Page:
Let’s Untangle the Knotty Mystery of SEO

It’s part art, part science and a lot of mystery.

It’s Search Engine Optimization, commonly known as SEO. And no matter what anyone tells you, there isn’t a person on the planet who knows precisely how to manipulate it. Even former Google employees who specialized in SEO offer conflicting advice to clients.

What is a radio station wanting to improve their SEO to do? Let’s start by addressing a key concern: How to fund it.

Unless you have an employee with a background in SEO and time on their hands to work extensively with your website and YouTube channel (see my last two columns), you’re going to need a specialized agency.


I am not advocating a big expenditure for an SEO agency.

Many towns  — whether large or small  — have SEO consultants who would like exposure to a greater pool of potential clients for their SEO services. You guessed it, I am suggesting you seek a full or partial trade of radio advertising in exchange for help with your radio station’s digital properties.

You’ll want to trade for the value of a monthly retainer, plus a specified number of hours. Partner with an SEO agency (or ad agency that also does quality SEO) that has already licensed a keyword search tool such as Brightedge.

While there are free keyword search tools, I recommend you select a company large enough to actually have a license with a well-known entity. A legitimate keyword search tool will enable your new agency to prioritize the most relevant keywords for you; categorize keywords to maximize the performance of your content; look for opportunities for keywords that you can “own,” and provide insight into the competitive landscape.

Why is SEO so important? Entire books have been written to answer this question but they all have the same punchline: Organic search. That is, when a user types a query into Google or another search engine, you will achieve the best possible outcome for your website.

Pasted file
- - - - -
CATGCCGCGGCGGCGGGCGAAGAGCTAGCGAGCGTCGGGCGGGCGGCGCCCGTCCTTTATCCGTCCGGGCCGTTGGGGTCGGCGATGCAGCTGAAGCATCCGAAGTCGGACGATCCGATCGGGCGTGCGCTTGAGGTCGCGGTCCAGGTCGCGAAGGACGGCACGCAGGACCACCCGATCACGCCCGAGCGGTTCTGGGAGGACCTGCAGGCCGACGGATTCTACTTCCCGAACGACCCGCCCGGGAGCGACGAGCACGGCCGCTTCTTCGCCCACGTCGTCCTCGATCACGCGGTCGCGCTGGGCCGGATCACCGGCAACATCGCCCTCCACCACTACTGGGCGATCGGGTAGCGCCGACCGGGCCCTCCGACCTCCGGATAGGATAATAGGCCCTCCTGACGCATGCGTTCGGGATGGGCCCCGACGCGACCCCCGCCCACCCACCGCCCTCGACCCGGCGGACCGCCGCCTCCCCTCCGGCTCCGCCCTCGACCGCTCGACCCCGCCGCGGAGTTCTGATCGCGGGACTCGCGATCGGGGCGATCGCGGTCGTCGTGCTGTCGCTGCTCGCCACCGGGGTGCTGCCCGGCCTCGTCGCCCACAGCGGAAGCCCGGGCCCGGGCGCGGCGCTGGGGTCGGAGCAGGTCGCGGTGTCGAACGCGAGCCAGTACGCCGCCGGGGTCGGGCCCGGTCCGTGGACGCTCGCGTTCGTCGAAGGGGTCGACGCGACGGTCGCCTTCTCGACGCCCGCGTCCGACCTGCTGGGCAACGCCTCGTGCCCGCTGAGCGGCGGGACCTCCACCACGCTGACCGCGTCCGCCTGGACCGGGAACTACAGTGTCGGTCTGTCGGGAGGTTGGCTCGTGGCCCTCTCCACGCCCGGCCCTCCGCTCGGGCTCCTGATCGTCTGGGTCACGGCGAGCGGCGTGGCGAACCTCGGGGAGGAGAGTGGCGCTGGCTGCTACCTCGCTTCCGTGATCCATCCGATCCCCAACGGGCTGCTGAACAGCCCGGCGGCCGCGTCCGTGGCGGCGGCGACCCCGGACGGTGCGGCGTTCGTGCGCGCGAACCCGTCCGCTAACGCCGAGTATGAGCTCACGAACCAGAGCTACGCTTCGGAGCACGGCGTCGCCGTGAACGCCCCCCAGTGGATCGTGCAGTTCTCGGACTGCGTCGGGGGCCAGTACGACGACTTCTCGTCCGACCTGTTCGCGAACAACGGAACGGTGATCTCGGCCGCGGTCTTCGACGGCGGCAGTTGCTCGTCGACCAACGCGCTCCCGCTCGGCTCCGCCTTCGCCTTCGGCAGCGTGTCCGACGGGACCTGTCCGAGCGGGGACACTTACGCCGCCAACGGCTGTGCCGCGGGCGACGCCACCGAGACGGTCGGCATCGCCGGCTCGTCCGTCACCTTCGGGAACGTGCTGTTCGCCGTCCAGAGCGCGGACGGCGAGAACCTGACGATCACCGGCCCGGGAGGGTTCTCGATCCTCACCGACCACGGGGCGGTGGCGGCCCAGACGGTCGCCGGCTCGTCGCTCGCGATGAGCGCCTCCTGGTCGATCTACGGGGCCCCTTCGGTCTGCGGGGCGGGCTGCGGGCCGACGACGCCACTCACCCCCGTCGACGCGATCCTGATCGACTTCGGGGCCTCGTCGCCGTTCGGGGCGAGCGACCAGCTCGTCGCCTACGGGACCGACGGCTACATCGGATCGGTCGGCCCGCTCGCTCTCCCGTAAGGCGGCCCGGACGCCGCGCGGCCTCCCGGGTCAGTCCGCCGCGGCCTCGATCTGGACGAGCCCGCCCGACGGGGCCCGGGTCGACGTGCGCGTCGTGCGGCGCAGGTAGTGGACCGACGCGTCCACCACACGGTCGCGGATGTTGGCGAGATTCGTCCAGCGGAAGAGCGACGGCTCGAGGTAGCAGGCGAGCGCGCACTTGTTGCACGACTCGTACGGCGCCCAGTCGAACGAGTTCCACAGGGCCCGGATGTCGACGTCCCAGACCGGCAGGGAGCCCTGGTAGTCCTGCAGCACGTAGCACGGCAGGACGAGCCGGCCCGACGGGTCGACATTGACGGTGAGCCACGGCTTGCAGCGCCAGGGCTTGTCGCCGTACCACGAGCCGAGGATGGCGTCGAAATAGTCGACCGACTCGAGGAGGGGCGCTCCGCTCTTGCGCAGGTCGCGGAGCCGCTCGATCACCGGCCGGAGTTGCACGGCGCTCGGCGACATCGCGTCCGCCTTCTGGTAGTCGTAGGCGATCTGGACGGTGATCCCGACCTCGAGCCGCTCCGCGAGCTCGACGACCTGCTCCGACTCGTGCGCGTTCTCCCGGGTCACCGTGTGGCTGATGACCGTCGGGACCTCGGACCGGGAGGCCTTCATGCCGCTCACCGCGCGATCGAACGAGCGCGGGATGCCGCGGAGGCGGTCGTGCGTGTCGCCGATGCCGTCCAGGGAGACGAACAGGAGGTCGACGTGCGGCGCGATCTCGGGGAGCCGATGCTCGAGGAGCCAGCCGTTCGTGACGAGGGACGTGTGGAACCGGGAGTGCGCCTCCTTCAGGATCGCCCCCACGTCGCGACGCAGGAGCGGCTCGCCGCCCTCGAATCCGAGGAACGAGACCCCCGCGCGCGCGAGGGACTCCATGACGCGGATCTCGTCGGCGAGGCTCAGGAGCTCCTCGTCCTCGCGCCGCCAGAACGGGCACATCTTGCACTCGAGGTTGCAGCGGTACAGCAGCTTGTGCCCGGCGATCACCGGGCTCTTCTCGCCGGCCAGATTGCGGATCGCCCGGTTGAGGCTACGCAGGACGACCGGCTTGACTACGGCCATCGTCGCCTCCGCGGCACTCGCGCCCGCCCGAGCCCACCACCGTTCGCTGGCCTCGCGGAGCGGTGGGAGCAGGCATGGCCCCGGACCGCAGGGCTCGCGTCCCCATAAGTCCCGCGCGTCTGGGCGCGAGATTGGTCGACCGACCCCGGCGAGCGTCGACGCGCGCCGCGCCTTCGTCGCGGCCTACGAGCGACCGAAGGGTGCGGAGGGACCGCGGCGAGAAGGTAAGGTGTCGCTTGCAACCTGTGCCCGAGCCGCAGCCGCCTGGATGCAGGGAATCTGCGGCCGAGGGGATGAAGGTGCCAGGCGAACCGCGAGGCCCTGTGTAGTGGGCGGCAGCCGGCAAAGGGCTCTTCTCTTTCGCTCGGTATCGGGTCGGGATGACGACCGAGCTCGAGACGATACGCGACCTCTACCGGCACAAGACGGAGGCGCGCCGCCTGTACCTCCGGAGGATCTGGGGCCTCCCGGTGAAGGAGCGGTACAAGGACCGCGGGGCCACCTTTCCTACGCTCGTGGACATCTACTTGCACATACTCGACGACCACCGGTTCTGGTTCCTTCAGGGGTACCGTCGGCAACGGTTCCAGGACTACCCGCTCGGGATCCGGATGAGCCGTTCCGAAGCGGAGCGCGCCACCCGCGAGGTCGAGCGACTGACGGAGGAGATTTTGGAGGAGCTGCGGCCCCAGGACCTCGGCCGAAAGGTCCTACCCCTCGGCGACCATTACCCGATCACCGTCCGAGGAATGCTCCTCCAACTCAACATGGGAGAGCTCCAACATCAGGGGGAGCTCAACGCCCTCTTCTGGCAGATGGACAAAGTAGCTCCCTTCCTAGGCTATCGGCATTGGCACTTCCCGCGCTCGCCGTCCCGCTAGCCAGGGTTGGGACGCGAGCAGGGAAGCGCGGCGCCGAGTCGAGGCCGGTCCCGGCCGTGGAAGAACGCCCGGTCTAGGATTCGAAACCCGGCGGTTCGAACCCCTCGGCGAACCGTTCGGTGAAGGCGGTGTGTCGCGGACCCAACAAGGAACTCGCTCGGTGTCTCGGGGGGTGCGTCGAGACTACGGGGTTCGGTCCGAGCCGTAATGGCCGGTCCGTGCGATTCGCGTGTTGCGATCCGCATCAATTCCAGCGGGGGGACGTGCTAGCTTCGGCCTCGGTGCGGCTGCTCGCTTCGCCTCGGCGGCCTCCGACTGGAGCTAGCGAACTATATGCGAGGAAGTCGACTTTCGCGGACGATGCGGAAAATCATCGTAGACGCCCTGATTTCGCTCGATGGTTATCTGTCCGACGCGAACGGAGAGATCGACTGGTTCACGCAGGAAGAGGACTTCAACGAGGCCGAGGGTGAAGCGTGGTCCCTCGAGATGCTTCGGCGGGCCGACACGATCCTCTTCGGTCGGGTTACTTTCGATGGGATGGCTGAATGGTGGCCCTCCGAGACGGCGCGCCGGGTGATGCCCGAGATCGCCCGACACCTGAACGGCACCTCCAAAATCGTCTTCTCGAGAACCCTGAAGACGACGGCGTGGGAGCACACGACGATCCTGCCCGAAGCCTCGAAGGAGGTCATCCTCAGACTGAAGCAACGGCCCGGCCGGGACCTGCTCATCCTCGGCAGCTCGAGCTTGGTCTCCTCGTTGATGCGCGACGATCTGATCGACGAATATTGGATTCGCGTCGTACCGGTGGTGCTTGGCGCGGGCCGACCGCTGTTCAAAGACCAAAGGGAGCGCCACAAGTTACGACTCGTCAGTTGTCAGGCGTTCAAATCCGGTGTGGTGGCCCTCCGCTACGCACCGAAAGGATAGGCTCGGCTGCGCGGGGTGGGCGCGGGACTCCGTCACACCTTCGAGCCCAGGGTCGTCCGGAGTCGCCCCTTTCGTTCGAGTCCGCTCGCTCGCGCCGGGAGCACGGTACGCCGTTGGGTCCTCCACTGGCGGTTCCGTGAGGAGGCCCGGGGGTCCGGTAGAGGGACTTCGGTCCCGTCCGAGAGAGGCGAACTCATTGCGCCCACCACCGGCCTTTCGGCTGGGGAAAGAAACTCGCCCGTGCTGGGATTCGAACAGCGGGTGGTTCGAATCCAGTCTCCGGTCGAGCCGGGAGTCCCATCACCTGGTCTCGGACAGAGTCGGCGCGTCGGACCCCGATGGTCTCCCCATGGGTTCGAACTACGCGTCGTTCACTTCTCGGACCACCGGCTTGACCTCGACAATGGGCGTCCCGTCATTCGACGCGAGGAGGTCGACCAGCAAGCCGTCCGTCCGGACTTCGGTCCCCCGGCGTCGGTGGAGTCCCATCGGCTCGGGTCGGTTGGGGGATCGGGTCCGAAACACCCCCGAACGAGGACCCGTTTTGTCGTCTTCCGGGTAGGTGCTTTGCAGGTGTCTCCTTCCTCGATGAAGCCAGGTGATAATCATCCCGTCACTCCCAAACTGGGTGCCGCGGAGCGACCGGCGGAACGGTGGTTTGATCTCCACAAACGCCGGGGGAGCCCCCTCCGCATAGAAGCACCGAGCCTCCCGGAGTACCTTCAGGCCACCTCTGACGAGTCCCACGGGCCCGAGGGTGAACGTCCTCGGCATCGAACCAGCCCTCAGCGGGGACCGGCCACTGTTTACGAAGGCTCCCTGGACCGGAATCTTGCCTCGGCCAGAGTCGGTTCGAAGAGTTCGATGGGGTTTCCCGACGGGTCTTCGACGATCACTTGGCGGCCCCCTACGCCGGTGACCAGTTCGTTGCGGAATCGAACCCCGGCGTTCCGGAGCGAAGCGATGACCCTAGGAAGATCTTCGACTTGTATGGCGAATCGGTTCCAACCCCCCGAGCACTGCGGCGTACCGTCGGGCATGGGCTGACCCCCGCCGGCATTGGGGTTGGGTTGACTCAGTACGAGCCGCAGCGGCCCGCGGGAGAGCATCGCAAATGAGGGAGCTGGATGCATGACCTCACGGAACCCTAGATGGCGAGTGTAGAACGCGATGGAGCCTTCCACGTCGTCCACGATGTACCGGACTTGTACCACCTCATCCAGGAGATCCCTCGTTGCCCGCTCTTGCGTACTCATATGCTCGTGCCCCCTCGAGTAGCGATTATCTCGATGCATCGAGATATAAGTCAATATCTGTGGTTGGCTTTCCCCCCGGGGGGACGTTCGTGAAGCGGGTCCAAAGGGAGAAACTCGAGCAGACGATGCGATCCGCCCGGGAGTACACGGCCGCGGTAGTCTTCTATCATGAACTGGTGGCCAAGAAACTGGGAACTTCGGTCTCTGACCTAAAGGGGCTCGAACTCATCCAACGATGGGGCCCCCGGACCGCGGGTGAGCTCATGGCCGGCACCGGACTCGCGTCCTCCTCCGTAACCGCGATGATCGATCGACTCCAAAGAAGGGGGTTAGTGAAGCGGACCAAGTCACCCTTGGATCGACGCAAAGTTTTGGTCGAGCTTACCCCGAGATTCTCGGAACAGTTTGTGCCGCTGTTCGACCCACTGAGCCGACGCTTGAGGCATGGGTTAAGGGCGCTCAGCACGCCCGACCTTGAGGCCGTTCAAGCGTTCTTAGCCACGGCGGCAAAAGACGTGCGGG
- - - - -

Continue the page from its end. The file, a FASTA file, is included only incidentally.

This is because the intent of the user determines the success of your metrics. And if someone easily finds what you offer, they will stay on your website or YouTube channel longer because you’re giving them what they want.

When users don’t get what they’re looking for, the opposite occurs, with the traffic “bouncing” off the site with no continued interaction. This is why bounce rates are always so much higher for search engine marketing, when users click on an ad or paid keyword result only to find something that doesn’t match their expectations.

Regarding YouTube, it is difficult to obtain great search ranking, but that doesn’t mean you shouldn’t try. Maybe you’ve got a few unique in-studio music performances that will surface in search. Make sure they are tagged appropriately and that descriptions are unique, very specific, and totally accurate.


There are several other basic but important ingredients in SEO that I’ve personally seen make a difference:

1) Getting more inbound links from authoritative websites to your website. He who gives also receives, so perhaps there are several large websites in your market with which you can create a linking agreement. Local newspaper websites, official local government sites (maybe you can get a link for aggregated school closings, or some other service you offer), local television websites, local sports team sites and any other sites that do well in your city. Tied to this idea is linking from your branded platforms like your YouTube channel and all of your other social channels.

2) Greater internal linking to your own content pieces. Although time-consuming this is easy and can be done gradually.

3) The depth of your website in terms of the number of pages matters, so don’t delete pages unless they can’t be updated. Over many years, sites grow substantially without your even realizing it.

4) Talk to your SEO company about building and submitting a site map. There is substantial disagreement about whether to submit a site map, or just wait for Google to crawl your site. Unless your SEO company is prepared to fix issues uncovered when constructing the site map, it’s probably not worth it to you. However, if your agency specializes in this, it could be effective.

5) Finally, you gotta have patience! SEO is not for short-term thinkers who want results tomorrow. This can be a challenge for radio station managers who demand immediate ratings results on a near-monthly basis. SEO takes time to work. I’ve seen results in three months, better results in six months, substantial results in a year.

Fair warning: There are no guarantees with SEO, but like so many creative endeavors, those who are willing to experiment and take chances often win the game.

Mark Lapidus is a multi-platform media, content and marketing executive, and longtime Radio World contributor. Email mark.lapidus1@gmail.com.


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Article source: https://www.radioworld.com/columns-and-views/lets-untangle-the-knotty-mystery-of-seo

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